Unveiling of the Northern Lights Lofoten, Norway
They danced and shimmered across the night sky in a complex, choreographed sequence. Teasing and tantalising, moving in waves first close overhead and then rising far above. As quickly as they appeared, they would dim and disappear to then re-appear in another part of the sky. A true marvel of nature that has enthralled and been revered by people through the centuries. The northern lights Lofoten deserve to be on everyone’s bucket list – and rightly so!
Reine carpark capture of the Northern Lights Lofoten
What Exactly is the Aurora Borealis (Northern Lights)?
Charged particles from the sun are blown by the solar wind and strike the Earth’s atmosphere, (remember this for later when we talk about predictions). Most are repelled by the Earth’s magnetic field. However, the magnetic field is weaker at the North pole, allowing some of the sun’s charged particles to penetrate our atmosphere. These collide with gas particles in the atmosphere resulting in emitted light or as we know it, the Northern Lights.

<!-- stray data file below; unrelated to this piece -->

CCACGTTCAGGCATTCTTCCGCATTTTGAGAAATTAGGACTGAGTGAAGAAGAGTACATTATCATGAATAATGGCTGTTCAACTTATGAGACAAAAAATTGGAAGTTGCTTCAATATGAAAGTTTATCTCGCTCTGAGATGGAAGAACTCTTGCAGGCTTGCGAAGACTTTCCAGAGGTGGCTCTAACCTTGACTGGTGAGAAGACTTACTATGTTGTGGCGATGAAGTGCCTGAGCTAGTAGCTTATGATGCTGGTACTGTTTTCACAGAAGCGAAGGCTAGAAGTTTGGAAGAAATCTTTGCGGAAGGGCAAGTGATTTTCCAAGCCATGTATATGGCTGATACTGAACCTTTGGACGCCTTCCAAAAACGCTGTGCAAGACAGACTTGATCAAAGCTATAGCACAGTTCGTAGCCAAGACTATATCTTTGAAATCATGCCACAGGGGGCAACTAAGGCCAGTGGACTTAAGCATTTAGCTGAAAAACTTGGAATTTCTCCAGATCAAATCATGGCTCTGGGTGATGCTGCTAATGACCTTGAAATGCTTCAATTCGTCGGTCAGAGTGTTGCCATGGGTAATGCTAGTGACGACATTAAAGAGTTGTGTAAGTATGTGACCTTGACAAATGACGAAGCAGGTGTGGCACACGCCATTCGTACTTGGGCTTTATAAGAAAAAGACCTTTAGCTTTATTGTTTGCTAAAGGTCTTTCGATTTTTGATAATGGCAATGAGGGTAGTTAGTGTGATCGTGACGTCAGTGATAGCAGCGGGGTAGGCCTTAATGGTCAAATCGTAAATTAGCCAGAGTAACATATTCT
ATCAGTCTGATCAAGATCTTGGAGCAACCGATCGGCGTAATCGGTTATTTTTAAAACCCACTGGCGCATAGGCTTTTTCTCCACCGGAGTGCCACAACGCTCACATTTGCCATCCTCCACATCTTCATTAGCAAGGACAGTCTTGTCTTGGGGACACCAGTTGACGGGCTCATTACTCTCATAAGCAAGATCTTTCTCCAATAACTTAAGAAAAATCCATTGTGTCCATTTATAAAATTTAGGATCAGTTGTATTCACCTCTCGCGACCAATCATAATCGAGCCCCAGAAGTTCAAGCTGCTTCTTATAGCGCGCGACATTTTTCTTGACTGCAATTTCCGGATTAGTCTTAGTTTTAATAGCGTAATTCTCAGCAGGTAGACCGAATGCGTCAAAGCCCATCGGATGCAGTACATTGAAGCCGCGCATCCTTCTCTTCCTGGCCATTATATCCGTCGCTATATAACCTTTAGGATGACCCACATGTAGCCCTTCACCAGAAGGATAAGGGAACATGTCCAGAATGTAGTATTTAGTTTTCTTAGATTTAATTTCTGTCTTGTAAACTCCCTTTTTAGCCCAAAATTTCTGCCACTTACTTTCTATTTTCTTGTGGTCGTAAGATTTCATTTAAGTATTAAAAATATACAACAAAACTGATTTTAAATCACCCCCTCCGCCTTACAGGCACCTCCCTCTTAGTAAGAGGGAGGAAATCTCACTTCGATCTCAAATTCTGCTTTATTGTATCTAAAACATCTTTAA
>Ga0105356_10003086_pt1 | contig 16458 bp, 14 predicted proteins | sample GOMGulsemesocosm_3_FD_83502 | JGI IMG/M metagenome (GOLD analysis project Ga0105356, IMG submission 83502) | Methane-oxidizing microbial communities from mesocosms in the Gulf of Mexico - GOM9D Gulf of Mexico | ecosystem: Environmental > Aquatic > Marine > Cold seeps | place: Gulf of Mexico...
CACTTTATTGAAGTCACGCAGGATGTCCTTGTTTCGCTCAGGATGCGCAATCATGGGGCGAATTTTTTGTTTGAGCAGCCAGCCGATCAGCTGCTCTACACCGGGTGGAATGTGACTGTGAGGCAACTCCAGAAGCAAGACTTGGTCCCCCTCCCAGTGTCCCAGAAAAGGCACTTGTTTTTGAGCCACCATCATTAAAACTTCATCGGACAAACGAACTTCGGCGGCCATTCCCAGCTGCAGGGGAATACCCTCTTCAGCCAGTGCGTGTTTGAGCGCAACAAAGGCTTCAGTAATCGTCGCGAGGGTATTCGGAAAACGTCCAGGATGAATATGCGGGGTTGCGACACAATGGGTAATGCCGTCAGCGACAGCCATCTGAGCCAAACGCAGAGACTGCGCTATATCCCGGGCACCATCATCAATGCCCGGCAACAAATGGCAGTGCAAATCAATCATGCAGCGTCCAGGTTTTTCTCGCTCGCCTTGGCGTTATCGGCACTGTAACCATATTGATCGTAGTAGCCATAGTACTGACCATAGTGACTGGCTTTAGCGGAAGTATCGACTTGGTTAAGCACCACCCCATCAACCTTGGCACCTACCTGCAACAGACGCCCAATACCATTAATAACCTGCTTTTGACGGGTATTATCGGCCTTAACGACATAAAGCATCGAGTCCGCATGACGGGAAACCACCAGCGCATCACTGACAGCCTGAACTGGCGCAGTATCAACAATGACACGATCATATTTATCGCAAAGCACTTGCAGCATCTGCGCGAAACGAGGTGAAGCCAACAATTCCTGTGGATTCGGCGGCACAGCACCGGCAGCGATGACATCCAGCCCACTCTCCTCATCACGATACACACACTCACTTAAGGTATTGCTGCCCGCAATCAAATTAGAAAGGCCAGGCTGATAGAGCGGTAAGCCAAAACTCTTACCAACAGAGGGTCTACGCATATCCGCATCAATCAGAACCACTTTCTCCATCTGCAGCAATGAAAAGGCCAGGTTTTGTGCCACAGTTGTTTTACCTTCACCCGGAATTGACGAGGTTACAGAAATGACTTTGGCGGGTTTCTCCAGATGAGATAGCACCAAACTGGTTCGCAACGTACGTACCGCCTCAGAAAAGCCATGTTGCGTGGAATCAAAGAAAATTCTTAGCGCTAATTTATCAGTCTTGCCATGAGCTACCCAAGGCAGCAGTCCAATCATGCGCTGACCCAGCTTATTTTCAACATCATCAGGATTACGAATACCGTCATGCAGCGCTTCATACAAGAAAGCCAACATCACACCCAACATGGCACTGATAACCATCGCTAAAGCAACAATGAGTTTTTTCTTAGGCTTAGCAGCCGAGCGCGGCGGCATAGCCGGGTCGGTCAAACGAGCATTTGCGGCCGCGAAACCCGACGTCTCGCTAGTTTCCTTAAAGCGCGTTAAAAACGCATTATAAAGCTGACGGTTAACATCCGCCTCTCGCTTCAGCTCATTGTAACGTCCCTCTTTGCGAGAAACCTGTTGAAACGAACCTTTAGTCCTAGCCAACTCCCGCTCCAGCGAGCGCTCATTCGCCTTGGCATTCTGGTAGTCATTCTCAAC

The different colours of light are due to the type of gas particles colliding. The common green colour is produced by low altitude oxygen collisions at around 60 miles altitude; the red colour is produced by high altitude oxygen collisions at around 200 miles altitude and the purple-blue colour indicates collisions with nitrogen. The Aurora lights range from about 50 miles above the Earth’s surface all the way up to 400 miles altitude. The same applies to the Aurora Australis near the South Pole.
Aurora Borealis is Latin for ‘northern goddess of the dawn‘ while Aurora Australis is ‘southern goddess of the dawn‘.
Northern Lights seen from Henningsvӕr, Lofoten
Chasing the Northern Lights Lofoten